What are the main pillars of the DIFC's strategy to be among the top-10 financial centers globally?
The ultimate aim of the DIFC 2024 growth strategy is to move from being just a financial center to a financial hub. To become a financial hub you need to have scale and we want to triple the size of the district by increasing the number of institutions within the DIFC. In 2015 we had over 400 institutions within the DIFC, and our aim is about 1,000 by 2024. At the end of 2015 there were just under 20,000 people living and working out of the DIFC. Our goal is to have around 50,000 individuals by 2024. We have to provide the infrastructure and the capacity to absorb the target population and will introduce about 5.5 million sqft of gross leasable area within the next 10 years. This means new developments will come into play. In 2015 we had 309 new establishments operating out of the DIFC, and we saw many entities upgrade their licenses in the DIFC. That increase was about six-fold over 2014, which means an increase in balance sheet size and in assets under management. The financial center operates as a fully fledged financial center, not just as a simple real estate play. We also need to focus on new markets for growth. Many world-renowned brand names already operate out of the DIFC. Most of these come from the western hemisphere, and they continue to grow their businesses with us. However, we also recognize there is a great deal of interest from the wider region as well as from the East.
What is the DIFC doing to promote the One Belt, One Road (OBOR) initiative?
The DIFC is in a good position to facilitate the OBOR initiative. Our infrastructure is in place and the rules and regulations being practiced out of the DIFC are common law jurisdiction. We also have the best regulator and an ease of doing business with a one-stop shop approach. All these allow the DIFC to cater to the growth and strategic ambitions of China in the region and beyond. Today many Chinese financial institutions use the DIFC as a hub for the region. It is the gateway for their operations in the GCC and Africa, as well as in Europe for some institutions.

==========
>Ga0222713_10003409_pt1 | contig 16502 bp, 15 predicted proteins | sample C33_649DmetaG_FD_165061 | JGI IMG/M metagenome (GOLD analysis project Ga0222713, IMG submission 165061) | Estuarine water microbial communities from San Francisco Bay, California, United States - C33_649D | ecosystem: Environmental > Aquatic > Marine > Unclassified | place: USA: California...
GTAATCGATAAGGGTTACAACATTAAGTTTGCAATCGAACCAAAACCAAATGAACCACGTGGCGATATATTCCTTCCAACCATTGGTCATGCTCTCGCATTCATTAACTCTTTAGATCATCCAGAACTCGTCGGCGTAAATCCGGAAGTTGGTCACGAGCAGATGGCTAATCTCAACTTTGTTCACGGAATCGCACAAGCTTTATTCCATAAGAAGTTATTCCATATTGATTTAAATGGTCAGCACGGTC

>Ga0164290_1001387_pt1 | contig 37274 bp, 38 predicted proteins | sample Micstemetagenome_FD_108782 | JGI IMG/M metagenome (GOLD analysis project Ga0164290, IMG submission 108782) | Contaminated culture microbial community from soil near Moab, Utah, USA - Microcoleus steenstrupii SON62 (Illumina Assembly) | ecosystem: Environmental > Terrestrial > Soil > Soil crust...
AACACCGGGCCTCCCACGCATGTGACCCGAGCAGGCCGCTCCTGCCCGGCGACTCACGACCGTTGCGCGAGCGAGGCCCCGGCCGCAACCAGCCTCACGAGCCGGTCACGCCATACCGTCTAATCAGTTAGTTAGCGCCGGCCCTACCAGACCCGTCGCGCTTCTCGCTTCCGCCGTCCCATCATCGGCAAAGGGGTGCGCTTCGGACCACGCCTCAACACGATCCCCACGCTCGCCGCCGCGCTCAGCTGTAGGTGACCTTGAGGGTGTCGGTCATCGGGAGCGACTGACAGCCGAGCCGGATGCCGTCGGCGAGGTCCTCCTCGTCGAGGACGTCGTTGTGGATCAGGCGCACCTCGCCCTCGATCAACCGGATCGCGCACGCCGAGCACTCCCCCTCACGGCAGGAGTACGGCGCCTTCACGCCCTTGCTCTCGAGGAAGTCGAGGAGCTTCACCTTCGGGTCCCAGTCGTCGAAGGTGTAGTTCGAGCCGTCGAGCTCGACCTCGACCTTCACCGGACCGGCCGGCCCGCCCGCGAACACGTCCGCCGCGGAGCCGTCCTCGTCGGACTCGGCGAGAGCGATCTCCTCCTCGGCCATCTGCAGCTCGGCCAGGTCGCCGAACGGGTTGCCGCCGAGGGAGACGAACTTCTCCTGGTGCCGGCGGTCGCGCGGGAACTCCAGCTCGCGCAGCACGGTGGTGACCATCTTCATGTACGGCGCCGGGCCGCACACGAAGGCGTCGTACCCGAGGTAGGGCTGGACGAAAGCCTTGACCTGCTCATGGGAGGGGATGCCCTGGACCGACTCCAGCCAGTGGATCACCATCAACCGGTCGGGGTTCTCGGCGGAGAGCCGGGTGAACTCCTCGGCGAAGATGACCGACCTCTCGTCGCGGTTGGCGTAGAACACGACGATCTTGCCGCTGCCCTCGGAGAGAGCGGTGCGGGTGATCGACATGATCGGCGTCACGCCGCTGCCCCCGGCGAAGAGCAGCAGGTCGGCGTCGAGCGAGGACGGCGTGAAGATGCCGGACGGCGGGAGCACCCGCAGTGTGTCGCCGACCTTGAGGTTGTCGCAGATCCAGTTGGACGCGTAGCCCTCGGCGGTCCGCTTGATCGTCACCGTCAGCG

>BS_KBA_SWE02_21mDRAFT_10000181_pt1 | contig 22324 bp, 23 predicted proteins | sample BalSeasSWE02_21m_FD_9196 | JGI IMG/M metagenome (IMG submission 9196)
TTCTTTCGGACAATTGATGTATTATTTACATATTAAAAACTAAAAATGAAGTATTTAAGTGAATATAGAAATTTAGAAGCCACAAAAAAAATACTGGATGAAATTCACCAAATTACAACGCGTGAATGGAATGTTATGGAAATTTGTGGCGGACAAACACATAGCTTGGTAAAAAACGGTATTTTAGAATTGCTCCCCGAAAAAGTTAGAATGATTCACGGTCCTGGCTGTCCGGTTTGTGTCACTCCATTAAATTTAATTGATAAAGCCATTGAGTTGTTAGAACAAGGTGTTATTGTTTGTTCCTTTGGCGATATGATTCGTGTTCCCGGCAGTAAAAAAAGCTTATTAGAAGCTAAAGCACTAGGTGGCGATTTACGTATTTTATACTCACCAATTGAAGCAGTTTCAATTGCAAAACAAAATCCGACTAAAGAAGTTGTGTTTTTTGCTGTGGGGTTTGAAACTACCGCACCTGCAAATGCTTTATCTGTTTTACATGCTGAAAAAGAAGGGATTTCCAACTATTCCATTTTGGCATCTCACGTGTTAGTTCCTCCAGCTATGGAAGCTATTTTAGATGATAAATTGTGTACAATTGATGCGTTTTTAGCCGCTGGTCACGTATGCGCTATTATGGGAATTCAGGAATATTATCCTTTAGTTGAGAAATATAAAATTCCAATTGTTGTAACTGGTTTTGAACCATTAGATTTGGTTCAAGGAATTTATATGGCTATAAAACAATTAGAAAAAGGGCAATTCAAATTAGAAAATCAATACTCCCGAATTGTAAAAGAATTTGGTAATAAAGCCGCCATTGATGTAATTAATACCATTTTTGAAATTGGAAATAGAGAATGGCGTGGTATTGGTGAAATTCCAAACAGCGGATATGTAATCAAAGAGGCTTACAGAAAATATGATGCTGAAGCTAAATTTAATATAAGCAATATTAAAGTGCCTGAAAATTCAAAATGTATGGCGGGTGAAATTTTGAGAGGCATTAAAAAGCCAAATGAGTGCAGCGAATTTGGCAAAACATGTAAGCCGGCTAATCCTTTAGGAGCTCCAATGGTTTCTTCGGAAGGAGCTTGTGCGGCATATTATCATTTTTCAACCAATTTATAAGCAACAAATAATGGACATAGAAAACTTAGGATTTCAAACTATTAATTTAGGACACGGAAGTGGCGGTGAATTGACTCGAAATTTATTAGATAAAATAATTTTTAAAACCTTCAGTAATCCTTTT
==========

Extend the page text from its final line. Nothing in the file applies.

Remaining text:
How would you evaluate the DIFC's financial position?
We are in one of the best financial positions we have ever been. The issuance of our $700 million sukuk in 2014 is a great testament to the reliability and strength of the financial position of the DIFC. It also highlights our continued commitment to having Dubai as the Islamic finance hub for the globe. The issuance of sukuks is in line with that.
What impact can financial technology have on Islamic finance, and what is the DIFC doing to promote its use?
Financial technology will have a significant impact across the sector, whether in conventional or Islamic banking. When it comes to Islamic banking in particular, technology will allow simplicity with the flow of funds and in the ease of doing contracts and business. It eliminates many barriers and allows room for innovation and the ability to facilitate flows in a more systematic manner. When it comes to the DIFC and the Islamic finance proposition, the infrastructure is already in place. Our regulations are best in class when it comes to the standards required, and they support the establishment of financial institutions under sharia law. Therefore, the jurisdiction is set up for us to be able to service that need.
What are your prospects for 2016?
Our ambition is to have as strong a year as we had in 2015. Looking at the first few months of 2016 we are in a very good position. We should be able to replicate, if not improve, our fantastic performance in 2015.